Truth be told, they almost did.

Houston Rockets big man Dwight Howard (653,318 votes) fell fewer than 8,000 votes short of Minnesota Timberwolves forward Kevin Love's total (661,246), via Indiana Pacers center Roy Hibbert claimed the fourth-most votes among Eastern Conference frontcourt players, although the gap between his total (524,809) and Carmelo Anthony's (935,702) was significantly larger.

Rockets general manager Daryl Morey blamed a flawed system for Howard's exclusion:

The numbers don't exactly agree with the executive. If Love wasn't the one selected, the stat sheets say that honor should have fallen to Portland Trail Blazers forward LaMarcus Aldridge.

A Statistical Analysis of the West's Final Frontcourt Spot
Kevin Love25.045.913.04.10.427.1
Dwight Howard18.358.412.61.81.821.9
LaMarcus Aldridge24.747.711.

Aldridge's Blazers (32-11) also sit 3.5 games higher than Howard's Rockets (29-15). Howard might be the best center in the league, but that title doesn't carry the same weight it used to.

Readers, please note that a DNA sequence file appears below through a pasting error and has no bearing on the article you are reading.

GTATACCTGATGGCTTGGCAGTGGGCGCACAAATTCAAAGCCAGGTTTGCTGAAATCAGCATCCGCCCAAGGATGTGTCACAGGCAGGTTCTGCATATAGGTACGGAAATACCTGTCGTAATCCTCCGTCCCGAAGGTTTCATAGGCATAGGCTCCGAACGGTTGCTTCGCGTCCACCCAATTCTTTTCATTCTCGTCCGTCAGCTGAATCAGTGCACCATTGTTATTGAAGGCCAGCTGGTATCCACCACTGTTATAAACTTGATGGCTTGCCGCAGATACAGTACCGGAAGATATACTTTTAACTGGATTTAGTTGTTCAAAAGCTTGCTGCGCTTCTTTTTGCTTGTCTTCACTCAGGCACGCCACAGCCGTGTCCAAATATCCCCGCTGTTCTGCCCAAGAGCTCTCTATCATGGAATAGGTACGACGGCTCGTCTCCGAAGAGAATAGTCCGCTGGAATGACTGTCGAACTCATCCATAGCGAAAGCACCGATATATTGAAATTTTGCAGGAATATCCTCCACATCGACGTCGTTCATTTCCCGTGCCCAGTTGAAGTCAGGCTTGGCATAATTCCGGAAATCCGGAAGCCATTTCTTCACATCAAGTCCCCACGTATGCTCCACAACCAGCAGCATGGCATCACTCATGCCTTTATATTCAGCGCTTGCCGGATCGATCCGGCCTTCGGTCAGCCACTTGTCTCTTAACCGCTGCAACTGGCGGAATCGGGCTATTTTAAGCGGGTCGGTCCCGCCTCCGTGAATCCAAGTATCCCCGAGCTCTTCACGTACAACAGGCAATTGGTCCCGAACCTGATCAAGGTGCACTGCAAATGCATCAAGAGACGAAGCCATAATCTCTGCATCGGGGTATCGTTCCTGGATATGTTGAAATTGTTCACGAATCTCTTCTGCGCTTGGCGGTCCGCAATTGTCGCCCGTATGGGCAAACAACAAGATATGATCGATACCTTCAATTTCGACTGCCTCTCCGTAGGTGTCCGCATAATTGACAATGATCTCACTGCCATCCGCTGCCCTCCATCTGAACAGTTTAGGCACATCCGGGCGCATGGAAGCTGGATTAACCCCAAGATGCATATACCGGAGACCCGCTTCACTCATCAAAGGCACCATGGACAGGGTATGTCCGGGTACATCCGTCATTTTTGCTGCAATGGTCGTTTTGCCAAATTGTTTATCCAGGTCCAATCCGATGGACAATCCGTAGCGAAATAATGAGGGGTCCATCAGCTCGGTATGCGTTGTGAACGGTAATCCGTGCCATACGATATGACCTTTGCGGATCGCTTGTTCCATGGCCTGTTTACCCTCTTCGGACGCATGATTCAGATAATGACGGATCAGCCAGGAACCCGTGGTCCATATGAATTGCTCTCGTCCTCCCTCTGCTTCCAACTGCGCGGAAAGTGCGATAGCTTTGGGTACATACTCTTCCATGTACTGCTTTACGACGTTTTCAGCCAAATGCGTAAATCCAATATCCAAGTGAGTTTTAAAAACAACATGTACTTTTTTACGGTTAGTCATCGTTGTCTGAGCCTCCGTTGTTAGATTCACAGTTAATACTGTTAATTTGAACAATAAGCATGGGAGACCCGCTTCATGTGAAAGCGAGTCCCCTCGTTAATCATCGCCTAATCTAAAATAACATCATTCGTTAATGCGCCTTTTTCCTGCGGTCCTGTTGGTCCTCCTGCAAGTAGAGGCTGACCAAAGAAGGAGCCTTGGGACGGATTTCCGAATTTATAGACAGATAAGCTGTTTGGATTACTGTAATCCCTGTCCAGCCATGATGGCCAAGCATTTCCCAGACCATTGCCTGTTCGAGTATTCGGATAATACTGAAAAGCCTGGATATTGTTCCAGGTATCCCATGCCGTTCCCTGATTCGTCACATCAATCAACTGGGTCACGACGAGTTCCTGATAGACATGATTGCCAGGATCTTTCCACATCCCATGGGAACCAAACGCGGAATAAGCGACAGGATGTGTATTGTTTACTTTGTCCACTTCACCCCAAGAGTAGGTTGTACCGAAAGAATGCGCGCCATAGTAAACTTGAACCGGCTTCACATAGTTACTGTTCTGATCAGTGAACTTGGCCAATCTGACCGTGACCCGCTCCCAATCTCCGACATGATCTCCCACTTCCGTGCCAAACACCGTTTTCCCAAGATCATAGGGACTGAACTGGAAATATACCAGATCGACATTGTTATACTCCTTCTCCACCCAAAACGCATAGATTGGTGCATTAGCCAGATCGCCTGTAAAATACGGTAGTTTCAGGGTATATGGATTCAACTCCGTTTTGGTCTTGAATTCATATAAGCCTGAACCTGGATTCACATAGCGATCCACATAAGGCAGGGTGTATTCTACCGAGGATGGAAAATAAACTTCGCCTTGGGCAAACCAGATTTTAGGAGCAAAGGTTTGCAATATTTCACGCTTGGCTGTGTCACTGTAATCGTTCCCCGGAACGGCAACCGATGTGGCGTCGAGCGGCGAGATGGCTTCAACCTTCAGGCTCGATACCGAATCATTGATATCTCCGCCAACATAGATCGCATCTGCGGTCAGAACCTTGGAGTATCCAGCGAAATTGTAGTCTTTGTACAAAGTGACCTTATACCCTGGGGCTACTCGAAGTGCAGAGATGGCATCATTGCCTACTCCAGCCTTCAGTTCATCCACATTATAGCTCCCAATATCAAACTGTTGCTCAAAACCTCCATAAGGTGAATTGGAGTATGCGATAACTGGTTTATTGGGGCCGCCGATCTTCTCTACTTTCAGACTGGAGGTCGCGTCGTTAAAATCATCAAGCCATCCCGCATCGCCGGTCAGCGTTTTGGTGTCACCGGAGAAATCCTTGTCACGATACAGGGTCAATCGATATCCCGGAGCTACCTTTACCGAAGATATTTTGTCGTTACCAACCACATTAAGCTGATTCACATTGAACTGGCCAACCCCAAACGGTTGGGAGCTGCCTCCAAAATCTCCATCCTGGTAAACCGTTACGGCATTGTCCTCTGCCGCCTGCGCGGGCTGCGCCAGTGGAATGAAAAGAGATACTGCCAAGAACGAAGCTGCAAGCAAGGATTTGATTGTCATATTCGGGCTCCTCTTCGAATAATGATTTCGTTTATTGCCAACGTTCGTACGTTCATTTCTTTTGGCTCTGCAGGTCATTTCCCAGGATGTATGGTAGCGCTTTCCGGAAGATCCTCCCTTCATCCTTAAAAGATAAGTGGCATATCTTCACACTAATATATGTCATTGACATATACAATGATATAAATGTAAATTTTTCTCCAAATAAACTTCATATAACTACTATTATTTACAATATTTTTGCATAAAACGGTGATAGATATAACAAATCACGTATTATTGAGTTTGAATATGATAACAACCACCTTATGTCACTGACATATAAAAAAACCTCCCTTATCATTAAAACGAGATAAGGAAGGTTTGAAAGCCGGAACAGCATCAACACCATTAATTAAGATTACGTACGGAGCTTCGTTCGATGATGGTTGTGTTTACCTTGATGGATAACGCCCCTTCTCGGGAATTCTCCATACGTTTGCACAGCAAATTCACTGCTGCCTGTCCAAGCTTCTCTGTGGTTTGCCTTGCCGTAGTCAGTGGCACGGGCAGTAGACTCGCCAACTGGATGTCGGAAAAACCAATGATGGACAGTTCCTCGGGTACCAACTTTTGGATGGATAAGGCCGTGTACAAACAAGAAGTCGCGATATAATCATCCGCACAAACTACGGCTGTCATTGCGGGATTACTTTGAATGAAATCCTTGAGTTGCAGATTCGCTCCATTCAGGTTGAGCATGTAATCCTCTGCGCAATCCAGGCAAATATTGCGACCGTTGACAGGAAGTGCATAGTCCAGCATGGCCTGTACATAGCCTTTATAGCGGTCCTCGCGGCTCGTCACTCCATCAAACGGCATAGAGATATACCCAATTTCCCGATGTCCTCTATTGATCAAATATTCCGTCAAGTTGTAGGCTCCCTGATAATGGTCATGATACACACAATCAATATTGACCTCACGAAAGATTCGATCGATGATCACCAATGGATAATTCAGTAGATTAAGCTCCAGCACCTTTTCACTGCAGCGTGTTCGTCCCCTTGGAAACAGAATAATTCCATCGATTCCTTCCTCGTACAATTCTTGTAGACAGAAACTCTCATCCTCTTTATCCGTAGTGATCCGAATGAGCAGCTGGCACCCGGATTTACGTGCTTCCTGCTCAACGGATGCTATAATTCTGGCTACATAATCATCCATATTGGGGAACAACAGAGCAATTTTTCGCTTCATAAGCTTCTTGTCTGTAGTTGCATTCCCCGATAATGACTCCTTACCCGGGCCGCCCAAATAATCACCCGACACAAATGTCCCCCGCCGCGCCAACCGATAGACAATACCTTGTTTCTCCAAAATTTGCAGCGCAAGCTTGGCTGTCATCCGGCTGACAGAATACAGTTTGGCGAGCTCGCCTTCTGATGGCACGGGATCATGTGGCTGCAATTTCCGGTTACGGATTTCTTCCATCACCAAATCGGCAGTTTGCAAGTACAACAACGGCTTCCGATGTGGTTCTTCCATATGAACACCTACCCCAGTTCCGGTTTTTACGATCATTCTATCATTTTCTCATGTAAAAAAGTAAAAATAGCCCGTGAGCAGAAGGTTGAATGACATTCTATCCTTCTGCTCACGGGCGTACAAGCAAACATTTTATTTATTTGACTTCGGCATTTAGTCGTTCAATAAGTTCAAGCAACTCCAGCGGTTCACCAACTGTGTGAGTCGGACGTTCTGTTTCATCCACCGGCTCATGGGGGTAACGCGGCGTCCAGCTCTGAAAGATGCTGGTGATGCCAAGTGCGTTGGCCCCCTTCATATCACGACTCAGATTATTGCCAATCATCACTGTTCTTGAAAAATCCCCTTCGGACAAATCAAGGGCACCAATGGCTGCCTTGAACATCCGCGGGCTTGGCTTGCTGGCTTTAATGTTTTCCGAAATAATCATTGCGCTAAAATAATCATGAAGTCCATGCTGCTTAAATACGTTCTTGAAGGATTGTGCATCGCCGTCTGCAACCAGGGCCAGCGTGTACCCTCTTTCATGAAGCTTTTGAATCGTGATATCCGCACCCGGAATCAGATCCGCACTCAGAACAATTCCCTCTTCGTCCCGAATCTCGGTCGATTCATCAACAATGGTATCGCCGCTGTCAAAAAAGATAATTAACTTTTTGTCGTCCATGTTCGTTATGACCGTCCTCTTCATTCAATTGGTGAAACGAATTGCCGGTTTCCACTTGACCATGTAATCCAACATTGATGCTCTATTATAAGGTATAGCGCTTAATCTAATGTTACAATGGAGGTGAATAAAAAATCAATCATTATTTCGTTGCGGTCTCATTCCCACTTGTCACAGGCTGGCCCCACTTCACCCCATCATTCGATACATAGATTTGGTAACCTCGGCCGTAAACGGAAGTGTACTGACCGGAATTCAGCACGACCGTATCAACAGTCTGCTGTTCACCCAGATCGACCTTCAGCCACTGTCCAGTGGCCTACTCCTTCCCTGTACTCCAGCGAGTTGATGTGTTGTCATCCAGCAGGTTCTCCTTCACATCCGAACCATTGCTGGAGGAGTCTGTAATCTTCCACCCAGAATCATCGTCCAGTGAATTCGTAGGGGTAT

It's important to remember that we're only talking about starting the world's greatest pickup game. Howard and Hibbert are no-brainer selections for the All-Star reserve squads (to be announced Jan. 30 on TNT), with fellow 5's Joakim Noah, Andre Drummond and DeMarcus Cousins possibly joining them as well.

Still, the fans were tasked with selecting the six top frontcourt players and came back with a center-less list. If the face of the league hasn't changed, its body sure has.

New Blood

The hoops world knows all of these names, but it had never previously recognized them like this.

Kevin Love, Stephen Curry, Paul George and Kyrie Irving are all heading to New Orleans as fan-selected starters for the first time in their careers.